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In her essay, “ The Female Artist in Kate Chopin ‘s The Awakening: Birth and Creativity, ” Carole Stone asserts that, “ in Chopin ‘s epoch, childbearing was considered a adult female ‘s noblest act ” ( par. 2 ) and that Chopin ‘s novel is “ extremist in its intervention of maternity because it inquiries the premises that childbearing and kid attention are a adult female ‘s chief career, and that maternity gives pleasance to all adult females ” ( par. 1 ) . In The Awakening, Edna Pontellier rejects her duties as female parent ; she is non considered a “ mother-woman, ” as she “ fail [ s ] in her responsibility toward [ her ] kids ” ( Chopin 666 ) . Edna holds a controversial perceptual experience of maternity as she considers her kids to be “ similar adversaries who had overcome her ; who had overpowered and sought to drag her into the psyche ‘s bondage for the remainder of her yearss ” and struggles to liberate herself from their and her hubby ‘s ownership ( 749 ) . She perceives her maternity as a concept created by society to back up society ‘s patriarchal construction ; social conventions, in respects to pregnancy, do non let for female personal growing and liberty but demand selflessness to the household. This can be seen when her hubby, Leonce Pontellier, scolds Edna for painting instead than taking attention of the household. He states, “ It seems to me the extreme folly for a adult female at the caput of a family, and the female parent of kids, to pass in an altelier yearss which would be better employed contriving for the comfort of her household ” ( accent added, 704 ) . Mentioning to Edna ‘s callback of her parturition labour, Stone states that “ by shattering the semblance that giving birth is a glorious experience, Chopin attacks the patriarchal construction which denies adult females control of their organic structures ” ( par. 2 ) . Stone ‘s premiss can be extended ; Chopin farther attacks patriarchal society by shattering the semblance that child care itself is a glorious experience, as the “ occupation ” is transferred onto the list of duties of the quadroons.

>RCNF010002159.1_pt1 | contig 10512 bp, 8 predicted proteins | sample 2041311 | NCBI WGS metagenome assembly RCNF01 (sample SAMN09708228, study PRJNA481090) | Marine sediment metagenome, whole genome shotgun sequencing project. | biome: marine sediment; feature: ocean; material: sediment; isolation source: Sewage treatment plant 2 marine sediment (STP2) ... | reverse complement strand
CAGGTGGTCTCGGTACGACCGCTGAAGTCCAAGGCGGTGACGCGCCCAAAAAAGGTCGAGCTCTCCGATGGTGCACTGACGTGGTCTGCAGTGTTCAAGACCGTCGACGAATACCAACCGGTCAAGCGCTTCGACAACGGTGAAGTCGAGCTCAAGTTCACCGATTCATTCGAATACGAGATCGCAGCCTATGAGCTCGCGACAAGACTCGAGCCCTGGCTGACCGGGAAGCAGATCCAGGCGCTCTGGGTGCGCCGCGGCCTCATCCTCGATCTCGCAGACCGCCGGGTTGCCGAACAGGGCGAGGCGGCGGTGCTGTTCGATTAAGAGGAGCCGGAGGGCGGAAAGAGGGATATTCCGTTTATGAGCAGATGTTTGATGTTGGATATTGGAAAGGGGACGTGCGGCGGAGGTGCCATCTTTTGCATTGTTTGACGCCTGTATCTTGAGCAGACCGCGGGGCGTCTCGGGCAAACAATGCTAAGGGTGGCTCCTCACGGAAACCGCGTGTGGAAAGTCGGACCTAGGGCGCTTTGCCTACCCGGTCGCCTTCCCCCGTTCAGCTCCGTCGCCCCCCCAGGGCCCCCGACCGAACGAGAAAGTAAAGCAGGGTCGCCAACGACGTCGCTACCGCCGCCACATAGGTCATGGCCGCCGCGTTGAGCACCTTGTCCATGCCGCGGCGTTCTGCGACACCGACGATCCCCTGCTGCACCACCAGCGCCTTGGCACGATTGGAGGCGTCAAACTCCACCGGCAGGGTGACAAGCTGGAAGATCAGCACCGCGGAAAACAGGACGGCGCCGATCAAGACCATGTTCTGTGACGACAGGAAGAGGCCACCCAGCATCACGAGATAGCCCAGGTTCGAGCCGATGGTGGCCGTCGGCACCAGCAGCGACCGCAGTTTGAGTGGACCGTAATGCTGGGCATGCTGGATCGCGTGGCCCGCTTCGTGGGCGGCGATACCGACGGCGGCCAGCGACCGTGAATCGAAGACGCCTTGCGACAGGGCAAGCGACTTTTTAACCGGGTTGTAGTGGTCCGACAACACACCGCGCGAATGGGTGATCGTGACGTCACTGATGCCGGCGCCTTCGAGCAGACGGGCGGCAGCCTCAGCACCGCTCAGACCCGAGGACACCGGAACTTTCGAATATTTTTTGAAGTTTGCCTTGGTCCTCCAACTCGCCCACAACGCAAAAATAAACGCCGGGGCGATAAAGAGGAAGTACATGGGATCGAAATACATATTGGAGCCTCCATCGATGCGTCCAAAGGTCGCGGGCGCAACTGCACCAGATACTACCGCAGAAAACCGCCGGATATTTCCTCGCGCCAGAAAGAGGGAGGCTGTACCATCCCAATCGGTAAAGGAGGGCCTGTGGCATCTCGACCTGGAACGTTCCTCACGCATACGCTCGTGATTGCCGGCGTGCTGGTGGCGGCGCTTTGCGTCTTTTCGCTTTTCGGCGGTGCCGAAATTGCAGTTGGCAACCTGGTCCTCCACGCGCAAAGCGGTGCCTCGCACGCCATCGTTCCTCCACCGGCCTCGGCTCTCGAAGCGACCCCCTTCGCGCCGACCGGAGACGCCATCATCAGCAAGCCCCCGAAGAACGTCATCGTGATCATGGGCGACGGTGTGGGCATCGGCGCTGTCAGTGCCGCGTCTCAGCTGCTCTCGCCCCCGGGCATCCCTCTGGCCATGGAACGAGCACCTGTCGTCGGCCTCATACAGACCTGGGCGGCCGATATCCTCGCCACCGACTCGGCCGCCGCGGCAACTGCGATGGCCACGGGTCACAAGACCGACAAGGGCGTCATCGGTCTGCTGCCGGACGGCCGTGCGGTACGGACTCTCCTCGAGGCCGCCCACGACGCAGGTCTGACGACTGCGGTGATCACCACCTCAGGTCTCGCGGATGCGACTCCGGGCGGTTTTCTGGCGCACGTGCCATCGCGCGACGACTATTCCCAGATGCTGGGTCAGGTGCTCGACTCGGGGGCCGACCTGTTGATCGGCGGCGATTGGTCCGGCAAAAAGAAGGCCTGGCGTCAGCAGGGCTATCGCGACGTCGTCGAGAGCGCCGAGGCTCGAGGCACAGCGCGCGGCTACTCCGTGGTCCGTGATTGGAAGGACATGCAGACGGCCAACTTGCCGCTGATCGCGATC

We see Edna ‘s defeat with motherly outlooks set by society as she breaks out in cryings after her hubby wakes her from slumber to allow her cognize that Raoul, their boy, has a high febrility and needs to be looked after. The storyteller informs the reader that Mr. Pontellier “ reproached his married woman with her inattention ” and “ her accustomed disregard of the kids ” ( Chopin 665 ) and reveals society ‘s ways of thought and its gender conventions through the undermentioned statement: “ If it was non a female parent ‘s topographic point to look after kids, whose on Earth was it? [ Mr. Pontellier ] had his custodies full with his securities firm concern. He could non be in two topographic points at one time ; doing a life for his household on the street, and remaining at place to see that no injury bechance them ” ( 665 ) . However, in such a patriarchal society, even if Mr. Pontellier did non hold “ his custodies full, ” the duty of looking after the kids would still be positioned on the female figure. The storyteller farther constructs the impression of “ perfect adult females ” as “ adult females who idolized their kids, worshiped their hubbies, and esteemed it a holy privilege to obliterate themselves as persons and turn wings as ministering angels ” and embodies it within Adele Ratignolle, whose matrimony and motherly function is contrasted with Edna ‘s relationship with her hubby and her maternity. ( 667 ) . Mrs. Ratignolle is a female parent of three kids, “ imploring to believe of a 4th one ” ( 667 ) and her matrimony with Mr. Ratignolle is the perfect “ merger of two human existences ” ( 704 ) .